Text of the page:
Mary Bowser was no longer a slave. She, however, remained a servant for the family of Elizabeth Van Lew, a renowned abolitionist who freed the family of slaves along with her mother, after her father passed away. Elizabeth went even as far as to buy the freedom of relatives of the slaves that her family had owned. Mary Bowser, especially, had a special place in the Van Lew family. This special relationship lead her to become a black spy, and infiltrate the Confederate White House.
Elizabeth Van Lew sent Mary Bowser to the North to receive a formal education and later was sent to Liberia for missionary work in 1855. She returned from Liberia in 1860 and married fellow Van Lew servant Wilson Bowser in 1861.
Four days before the wedding, the Civil War erupted.
Mary first started out by volunteering at a warehouse that held Union prisoners. But she was bringing much more than food and clothes. She was delivering hidden messages and plans for escape.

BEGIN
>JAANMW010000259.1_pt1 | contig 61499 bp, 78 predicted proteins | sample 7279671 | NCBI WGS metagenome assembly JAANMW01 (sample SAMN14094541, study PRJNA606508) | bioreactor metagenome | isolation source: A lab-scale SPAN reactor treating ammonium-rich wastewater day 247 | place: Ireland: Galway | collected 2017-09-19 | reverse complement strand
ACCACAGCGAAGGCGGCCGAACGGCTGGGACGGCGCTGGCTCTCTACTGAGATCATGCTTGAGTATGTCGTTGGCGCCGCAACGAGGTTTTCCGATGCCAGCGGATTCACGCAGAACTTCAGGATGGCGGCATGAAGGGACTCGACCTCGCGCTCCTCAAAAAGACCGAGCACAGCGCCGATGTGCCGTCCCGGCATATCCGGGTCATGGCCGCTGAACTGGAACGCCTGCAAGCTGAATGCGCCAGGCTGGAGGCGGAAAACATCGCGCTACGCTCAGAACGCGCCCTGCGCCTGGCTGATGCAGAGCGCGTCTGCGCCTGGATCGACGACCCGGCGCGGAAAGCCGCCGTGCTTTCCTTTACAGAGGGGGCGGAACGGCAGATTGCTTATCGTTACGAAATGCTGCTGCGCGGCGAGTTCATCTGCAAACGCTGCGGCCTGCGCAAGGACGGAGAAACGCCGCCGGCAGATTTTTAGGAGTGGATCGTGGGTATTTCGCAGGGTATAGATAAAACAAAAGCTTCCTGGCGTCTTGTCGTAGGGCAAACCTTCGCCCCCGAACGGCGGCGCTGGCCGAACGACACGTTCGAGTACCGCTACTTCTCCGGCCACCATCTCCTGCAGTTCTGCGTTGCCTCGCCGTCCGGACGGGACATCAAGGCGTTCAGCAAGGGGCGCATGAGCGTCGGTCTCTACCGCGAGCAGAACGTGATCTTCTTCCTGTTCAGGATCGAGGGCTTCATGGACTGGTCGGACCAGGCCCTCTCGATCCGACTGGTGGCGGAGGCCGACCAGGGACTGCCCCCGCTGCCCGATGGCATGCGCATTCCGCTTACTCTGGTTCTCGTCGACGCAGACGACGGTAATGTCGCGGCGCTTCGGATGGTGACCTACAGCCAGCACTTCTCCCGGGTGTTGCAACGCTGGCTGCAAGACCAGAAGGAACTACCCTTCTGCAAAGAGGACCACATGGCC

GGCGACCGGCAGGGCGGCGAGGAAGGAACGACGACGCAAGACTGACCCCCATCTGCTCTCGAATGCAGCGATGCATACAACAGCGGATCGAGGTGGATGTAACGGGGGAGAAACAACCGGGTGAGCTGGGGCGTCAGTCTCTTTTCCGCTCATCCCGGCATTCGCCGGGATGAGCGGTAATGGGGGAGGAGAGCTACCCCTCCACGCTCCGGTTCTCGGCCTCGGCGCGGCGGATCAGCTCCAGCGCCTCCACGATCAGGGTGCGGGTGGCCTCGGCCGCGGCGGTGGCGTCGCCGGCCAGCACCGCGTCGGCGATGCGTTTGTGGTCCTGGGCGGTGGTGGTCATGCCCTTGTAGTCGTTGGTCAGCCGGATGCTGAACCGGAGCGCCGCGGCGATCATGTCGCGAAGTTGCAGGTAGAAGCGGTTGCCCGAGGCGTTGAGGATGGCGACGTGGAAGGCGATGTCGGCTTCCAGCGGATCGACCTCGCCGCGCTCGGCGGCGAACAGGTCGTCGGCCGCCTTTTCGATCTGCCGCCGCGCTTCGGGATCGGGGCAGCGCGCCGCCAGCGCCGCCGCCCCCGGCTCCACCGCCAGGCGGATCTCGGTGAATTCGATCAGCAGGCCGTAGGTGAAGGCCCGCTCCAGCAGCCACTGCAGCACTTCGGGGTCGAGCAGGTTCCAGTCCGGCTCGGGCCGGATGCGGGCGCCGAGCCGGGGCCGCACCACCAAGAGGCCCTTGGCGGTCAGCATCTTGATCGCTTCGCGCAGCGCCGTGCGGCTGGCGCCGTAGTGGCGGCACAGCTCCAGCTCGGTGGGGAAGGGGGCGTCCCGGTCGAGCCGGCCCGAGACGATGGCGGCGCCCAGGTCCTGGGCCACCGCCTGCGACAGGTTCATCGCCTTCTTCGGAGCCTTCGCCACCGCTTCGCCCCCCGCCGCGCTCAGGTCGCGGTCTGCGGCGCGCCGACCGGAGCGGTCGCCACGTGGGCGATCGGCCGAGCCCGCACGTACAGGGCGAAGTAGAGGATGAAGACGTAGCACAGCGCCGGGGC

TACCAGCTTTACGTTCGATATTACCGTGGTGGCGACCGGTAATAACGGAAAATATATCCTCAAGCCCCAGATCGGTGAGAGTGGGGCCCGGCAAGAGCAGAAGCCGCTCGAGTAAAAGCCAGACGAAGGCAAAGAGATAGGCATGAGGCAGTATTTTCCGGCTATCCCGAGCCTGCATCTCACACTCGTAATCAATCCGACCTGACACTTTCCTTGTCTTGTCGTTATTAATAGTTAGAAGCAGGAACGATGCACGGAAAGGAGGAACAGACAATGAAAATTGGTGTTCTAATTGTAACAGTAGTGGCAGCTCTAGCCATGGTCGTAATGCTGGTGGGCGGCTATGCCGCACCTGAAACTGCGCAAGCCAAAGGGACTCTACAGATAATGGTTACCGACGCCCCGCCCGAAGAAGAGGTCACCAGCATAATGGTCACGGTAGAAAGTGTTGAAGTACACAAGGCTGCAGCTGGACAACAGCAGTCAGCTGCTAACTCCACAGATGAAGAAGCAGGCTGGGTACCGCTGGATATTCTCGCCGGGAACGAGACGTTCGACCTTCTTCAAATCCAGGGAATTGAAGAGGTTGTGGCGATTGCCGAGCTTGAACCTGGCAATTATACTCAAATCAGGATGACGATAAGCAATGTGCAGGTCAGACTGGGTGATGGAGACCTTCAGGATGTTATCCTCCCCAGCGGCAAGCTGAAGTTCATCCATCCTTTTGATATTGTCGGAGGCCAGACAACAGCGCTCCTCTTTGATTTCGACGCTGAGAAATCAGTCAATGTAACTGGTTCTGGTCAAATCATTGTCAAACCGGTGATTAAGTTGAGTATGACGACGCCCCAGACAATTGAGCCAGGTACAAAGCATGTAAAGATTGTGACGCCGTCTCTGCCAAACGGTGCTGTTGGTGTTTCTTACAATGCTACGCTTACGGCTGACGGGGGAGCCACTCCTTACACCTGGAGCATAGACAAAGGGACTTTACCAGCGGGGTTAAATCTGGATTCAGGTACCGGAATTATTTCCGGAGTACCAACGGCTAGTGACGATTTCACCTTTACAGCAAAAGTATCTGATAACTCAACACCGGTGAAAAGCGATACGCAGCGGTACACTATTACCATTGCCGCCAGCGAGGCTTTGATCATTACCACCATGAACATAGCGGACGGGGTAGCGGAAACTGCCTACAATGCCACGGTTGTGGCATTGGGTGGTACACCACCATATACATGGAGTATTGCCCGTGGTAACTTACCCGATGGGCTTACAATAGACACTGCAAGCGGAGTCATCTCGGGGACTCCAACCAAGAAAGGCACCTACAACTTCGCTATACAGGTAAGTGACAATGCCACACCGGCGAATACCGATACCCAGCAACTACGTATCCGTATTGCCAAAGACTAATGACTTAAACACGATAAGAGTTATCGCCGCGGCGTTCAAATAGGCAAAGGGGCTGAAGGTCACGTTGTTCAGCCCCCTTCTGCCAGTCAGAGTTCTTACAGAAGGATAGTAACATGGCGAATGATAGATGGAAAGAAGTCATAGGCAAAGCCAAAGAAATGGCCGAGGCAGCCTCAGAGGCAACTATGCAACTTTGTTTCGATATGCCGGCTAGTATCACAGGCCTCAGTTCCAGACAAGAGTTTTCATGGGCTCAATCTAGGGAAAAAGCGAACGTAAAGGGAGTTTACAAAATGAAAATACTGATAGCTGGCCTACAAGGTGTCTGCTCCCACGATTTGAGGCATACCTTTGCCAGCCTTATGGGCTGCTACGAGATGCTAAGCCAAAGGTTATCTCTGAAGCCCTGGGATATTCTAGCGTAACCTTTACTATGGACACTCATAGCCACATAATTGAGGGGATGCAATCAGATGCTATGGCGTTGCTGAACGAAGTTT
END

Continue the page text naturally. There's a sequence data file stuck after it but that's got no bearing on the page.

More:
Soon after, Mary was fully integrated into Van Lew’s network of spies working for the Union. After working for the Confederate President Jefferson Davis as a cook and servant, she was employed as a full time servant in the Confederate White House.
Becoming Van Lew’s most valuable spy, Mary passed on plans and documents straight from the Confederate White House to the Union. Although there is not much information on exactly what Mary Bowser was able to report, diary entries by Van Lew suggest that critical information was able to pass on to the Union Army due to her work.
Mary later became an educator of the freed slaves and traveled the country sharing her adventures as a spy.
For more information on this incredible story, read History’s “How a Black Spy Infiltrated the Confederate White House.”